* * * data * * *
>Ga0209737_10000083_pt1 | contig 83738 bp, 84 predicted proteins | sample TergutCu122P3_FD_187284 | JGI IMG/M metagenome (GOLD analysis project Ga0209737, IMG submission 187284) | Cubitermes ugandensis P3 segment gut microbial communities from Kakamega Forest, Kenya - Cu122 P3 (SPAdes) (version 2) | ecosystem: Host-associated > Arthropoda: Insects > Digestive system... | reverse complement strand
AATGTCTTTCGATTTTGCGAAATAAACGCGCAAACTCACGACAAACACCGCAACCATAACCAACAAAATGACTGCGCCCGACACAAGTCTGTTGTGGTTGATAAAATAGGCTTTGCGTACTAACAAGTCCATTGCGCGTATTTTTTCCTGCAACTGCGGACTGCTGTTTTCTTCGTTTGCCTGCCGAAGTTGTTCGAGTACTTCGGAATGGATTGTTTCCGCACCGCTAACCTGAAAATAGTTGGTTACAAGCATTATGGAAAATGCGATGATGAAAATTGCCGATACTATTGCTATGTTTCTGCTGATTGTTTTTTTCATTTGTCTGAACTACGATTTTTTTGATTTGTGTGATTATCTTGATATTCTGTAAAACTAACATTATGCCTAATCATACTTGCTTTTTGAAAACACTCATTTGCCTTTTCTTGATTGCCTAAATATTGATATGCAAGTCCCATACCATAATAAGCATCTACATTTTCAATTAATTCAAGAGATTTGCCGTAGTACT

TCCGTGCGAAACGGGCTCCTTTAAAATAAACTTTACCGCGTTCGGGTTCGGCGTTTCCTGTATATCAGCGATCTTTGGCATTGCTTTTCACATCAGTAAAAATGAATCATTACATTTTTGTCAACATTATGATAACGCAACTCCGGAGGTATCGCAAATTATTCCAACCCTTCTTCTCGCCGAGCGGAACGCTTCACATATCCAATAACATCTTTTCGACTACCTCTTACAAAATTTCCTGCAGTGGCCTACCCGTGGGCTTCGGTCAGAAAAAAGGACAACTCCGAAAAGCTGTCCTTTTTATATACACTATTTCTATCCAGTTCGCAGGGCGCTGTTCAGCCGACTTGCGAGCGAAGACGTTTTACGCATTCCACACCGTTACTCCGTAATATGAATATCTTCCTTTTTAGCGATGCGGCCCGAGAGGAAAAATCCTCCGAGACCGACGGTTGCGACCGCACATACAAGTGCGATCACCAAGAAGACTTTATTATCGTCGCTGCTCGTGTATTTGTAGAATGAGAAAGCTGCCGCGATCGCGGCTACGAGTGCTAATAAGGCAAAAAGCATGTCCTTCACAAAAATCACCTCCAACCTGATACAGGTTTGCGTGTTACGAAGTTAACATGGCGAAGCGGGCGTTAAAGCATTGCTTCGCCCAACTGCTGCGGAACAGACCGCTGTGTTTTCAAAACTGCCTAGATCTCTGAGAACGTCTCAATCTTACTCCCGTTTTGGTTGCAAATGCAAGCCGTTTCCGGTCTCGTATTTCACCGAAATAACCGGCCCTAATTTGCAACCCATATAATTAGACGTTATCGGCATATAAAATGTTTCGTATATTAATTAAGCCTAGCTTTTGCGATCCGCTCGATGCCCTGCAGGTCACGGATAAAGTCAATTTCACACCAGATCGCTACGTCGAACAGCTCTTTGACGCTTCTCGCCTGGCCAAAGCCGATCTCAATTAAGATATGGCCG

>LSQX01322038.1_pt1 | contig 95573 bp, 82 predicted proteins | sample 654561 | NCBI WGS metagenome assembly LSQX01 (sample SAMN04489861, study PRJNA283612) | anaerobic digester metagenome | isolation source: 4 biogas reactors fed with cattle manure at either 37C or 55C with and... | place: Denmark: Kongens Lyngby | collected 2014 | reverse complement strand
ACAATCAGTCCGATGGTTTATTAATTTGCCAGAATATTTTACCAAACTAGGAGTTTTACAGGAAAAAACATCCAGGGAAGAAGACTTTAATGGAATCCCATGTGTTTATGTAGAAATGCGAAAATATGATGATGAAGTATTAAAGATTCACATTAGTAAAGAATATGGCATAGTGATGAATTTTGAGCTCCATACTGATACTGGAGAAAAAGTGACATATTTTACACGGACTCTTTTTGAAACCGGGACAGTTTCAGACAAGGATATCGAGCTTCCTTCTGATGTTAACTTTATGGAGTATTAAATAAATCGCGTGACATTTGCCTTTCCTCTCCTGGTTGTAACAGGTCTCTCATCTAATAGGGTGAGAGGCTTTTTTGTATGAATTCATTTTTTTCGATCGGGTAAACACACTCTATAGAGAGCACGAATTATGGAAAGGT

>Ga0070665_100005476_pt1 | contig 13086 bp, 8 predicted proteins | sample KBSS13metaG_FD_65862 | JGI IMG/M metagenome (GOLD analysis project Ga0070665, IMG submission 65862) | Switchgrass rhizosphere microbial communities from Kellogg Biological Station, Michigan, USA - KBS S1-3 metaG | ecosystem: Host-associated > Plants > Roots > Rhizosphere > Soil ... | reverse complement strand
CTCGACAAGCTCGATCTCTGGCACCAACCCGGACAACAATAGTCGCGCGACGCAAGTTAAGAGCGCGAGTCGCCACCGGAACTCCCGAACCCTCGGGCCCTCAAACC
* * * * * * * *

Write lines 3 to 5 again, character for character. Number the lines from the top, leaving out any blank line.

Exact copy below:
TCCGTGCGAAACGGGCTCCTTTAAAATAAACTTTACCGCGTTCGGGTTCGGCGTTTCCTGTATATCAGCGATCTTTGGCATTGCTTTTCACATCAGTAAAAATGAATCATTACATTTTTGTCAACATTATGATAACGCAACTCCGGAGGTATCGCAAATTATTCCAACCCTTCTTCTCGCCGAGCGGAACGCTTCACATATCCAATAACATCTTTTCGACTACCTCTTACAAAATTTCCTGCAGTGGCCTACCCGTGGGCTTCGGTCAGAAAAAAGGACAACTCCGAAAAGCTGTCCTTTTTATATACACTATTTCTATCCAGTTCGCAGGGCGCTGTTCAGCCGACTTGCGAGCGAAGACGTTTTACGCATTCCACACCGTTACTCCGTAATATGAATATCTTCCTTTTTAGCGATGCGGCCCGAGAGGAAAAATCCTCCGAGACCGACGGTTGCGACCGCACATACAAGTGCGATCACCAAGAAGACTTTATTATCGTCGCTGCTCGTGTATTTGTAGAATGAGAAAGCTGCCGCGATCGCGGCTACGAGTGCTAATAAGGCAAAAAGCATGTCCTTCACAAAAATCACCTCCAACCTGATACAGGTTTGCGTGTTACGAAGTTAACATGGCGAAGCGGGCGTTAAAGCATTGCTTCGCCCAACTGCTGCGGAACAGACCGCTGTGTTTTCAAAACTGCCTAGATCTCTGAGAACGTCTCAATCTTACTCCCGTTTTGGTTGCAAATGCAAGCCGTTTCCGGTCTCGTATTTCACCGAAATAACCGGCCCTAATTTGCAACCCATATAATTAGACGTTATCGGCATATAAAATGTTTCGTATATTAATTAAGCCTAGCTTTTGCGATCCGCTCGATGCCCTGCAGGTCACGGATAAAGTCAATTTCACACCAGATCGCTACGTCGAACAGCTCTTTGACGCTTCTCGCCTGGCCAAAGCCGATCTCAATTAAGATATGGCCG

>LSQX01322038.1_pt1 | contig 95573 bp, 82 predicted proteins | sample 654561 | NCBI WGS metagenome assembly LSQX01 (sample SAMN04489861, study PRJNA283612) | anaerobic digester metagenome | isolation source: 4 biogas reactors fed with cattle manure at either 37C or 55C with and... | place: Denmark: Kongens Lyngby | collected 2014 | reverse complement strand
ACAATCAGTCCGATGGTTTATTAATTTGCCAGAATATTTTACCAAACTAGGAGTTTTACAGGAAAAAACATCCAGGGAAGAAGACTTTAATGGAATCCCATGTGTTTATGTAGAAATGCGAAAATATGATGATGAAGTATTAAAGATTCACATTAGTAAAGAATATGGCATAGTGATGAATTTTGAGCTCCATACTGATACTGGAGAAAAAGTGACATATTTTACACGGACTCTTTTTGAAACCGGGACAGTTTCAGACAAGGATATCGAGCTTCCTTCTGATGTTAACTTTATGGAGTATTAAATAAATCGCGTGACATTTGCCTTTCCTCTCCTGGTTGTAACAGGTCTCTCATCTAATAGGGTGAGAGGCTTTTTTGTATGAATTCATTTTTTTCGATCGGGTAAACACACTCTATAGAGAGCACGAATTATGGAAAGGT